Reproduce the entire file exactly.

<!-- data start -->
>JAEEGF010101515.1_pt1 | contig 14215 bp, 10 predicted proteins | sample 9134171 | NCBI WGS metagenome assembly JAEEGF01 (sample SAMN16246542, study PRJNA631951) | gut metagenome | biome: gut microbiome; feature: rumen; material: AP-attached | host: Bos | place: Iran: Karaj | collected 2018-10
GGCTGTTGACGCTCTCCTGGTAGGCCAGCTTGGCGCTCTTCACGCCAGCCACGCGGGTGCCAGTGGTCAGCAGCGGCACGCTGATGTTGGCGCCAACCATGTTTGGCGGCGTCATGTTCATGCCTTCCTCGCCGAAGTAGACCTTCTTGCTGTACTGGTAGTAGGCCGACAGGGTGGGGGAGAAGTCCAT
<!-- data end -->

>JAEEGF010101515.1_pt1 | contig 14215 bp, 10 predicted proteins | sample 9134171 | NCBI WGS metagenome assembly JAEEGF01 (sample SAMN16246542, study PRJNA631951) | gut metagenome | biome: gut microbiome; feature: rumen; material: AP-attached | host: Bos | place: Iran: Karaj | collected 2018-10
GGCTGTTGACGCTCTCCTGGTAGGCCAGCTTGGCGCTCTTCACGCCAGCCACGCGGGTGCCAGTGGTCAGCAGCGGCACGCTGATGTTGGCGCCAACCATGTTTGGCGGCGTCATGTTCATGCCTTCCTCGCCGAAGTAGACCTTCTTGCTGTACTGGTAGTAGGCCGACAGGGTGGGGGAGAAGTCCAT